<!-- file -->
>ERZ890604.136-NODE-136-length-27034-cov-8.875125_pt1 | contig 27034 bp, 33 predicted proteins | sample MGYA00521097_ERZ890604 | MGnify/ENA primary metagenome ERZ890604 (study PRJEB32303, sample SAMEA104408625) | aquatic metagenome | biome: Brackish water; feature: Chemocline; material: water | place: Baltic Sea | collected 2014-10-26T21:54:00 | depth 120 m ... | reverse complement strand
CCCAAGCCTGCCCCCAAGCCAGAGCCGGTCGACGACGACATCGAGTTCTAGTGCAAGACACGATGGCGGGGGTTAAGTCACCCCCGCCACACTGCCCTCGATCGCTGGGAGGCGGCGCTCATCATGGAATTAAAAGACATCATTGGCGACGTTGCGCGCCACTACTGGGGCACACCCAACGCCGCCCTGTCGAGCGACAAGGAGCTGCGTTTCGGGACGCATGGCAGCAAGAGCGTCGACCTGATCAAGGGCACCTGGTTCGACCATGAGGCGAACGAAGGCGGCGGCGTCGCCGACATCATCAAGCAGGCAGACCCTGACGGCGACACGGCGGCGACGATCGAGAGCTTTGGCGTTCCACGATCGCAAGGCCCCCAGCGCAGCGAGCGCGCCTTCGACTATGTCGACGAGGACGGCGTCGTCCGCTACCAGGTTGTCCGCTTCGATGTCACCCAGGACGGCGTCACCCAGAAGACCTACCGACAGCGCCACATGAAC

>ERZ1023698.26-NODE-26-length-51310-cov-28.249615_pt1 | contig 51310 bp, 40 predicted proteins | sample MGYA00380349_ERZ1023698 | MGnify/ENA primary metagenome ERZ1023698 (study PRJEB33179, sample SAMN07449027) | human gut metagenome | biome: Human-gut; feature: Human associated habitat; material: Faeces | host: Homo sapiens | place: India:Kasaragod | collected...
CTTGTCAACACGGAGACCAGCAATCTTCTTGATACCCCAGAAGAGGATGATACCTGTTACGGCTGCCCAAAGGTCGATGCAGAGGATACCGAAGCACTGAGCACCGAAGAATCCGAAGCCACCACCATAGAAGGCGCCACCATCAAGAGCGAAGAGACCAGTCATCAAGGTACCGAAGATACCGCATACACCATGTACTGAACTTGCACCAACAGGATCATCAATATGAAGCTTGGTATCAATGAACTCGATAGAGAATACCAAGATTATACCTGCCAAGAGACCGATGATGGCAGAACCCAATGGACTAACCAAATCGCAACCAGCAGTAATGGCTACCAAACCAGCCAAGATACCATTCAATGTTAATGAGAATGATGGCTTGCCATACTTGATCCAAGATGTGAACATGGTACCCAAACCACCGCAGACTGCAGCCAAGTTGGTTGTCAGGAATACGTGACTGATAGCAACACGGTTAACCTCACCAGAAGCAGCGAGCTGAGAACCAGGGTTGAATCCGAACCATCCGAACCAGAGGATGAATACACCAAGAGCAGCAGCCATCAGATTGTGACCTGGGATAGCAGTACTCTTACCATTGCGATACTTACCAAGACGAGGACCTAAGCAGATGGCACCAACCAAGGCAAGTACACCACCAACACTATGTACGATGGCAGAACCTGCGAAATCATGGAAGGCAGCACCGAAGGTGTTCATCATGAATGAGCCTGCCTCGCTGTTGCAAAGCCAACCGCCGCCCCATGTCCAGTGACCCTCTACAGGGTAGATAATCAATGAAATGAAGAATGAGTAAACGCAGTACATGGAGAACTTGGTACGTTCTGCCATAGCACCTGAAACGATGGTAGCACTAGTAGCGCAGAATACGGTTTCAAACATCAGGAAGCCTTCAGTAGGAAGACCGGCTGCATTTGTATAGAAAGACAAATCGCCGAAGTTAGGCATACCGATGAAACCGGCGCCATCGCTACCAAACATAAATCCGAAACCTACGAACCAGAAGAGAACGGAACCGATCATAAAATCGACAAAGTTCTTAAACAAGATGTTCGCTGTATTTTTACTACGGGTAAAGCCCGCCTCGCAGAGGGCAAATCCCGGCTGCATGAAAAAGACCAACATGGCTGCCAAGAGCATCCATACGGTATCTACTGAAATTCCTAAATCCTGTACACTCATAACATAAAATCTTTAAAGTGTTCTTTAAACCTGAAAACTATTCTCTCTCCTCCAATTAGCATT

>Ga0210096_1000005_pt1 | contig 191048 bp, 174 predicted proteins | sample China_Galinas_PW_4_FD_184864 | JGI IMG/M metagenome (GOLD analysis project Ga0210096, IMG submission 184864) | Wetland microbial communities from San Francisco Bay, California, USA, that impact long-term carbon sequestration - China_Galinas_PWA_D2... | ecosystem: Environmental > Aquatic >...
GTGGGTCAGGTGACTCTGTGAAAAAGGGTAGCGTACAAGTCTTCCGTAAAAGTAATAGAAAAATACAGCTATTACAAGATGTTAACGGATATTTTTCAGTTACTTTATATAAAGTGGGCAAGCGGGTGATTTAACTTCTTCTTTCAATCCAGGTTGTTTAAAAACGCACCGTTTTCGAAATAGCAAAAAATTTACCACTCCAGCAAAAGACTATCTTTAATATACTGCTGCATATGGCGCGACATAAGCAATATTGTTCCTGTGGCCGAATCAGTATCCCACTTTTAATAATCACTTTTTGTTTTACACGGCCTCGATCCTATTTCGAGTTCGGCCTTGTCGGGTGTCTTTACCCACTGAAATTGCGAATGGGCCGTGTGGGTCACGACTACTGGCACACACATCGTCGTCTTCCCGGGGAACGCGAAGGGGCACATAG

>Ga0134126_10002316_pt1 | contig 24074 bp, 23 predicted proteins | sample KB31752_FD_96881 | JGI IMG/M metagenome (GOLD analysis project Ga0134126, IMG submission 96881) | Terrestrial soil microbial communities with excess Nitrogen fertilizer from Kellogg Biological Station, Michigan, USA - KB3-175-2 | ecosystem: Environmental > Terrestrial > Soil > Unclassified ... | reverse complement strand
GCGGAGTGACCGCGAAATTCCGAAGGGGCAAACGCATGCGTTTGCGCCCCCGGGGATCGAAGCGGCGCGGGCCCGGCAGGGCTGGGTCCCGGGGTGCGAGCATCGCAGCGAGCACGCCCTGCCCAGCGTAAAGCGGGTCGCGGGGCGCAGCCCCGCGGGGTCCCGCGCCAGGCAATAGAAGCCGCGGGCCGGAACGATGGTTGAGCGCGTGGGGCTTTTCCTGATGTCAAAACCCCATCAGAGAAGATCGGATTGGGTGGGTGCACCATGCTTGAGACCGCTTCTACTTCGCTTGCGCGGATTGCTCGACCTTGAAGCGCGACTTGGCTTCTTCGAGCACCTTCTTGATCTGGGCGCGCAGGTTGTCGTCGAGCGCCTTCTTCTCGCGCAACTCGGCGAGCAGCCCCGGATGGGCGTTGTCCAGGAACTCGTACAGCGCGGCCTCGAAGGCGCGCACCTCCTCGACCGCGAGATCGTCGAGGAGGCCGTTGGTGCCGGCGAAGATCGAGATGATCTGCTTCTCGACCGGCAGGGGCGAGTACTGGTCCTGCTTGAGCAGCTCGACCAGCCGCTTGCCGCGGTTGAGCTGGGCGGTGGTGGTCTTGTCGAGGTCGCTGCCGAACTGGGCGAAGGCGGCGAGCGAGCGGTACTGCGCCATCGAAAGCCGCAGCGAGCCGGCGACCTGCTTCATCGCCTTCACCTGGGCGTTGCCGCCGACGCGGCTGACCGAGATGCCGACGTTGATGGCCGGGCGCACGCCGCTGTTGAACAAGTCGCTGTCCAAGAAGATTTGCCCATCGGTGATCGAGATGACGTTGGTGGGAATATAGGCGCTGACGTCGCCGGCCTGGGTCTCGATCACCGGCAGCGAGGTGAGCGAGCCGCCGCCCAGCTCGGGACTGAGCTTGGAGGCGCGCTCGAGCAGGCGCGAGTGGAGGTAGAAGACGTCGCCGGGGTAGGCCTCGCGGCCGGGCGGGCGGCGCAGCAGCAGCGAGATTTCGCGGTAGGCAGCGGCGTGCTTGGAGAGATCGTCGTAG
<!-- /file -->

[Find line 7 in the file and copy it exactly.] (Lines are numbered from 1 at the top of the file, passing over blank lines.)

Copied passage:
>Ga0134126_10002316_pt1 | contig 24074 bp, 23 predicted proteins | sample KB31752_FD_96881 | JGI IMG/M metagenome (GOLD analysis project Ga0134126, IMG submission 96881) | Terrestrial soil microbial communities with excess Nitrogen fertilizer from Kellogg Biological Station, Michigan, USA - KB3-175-2 | ecosystem: Environmental > Terrestrial > Soil > Unclassified ... | reverse complement strand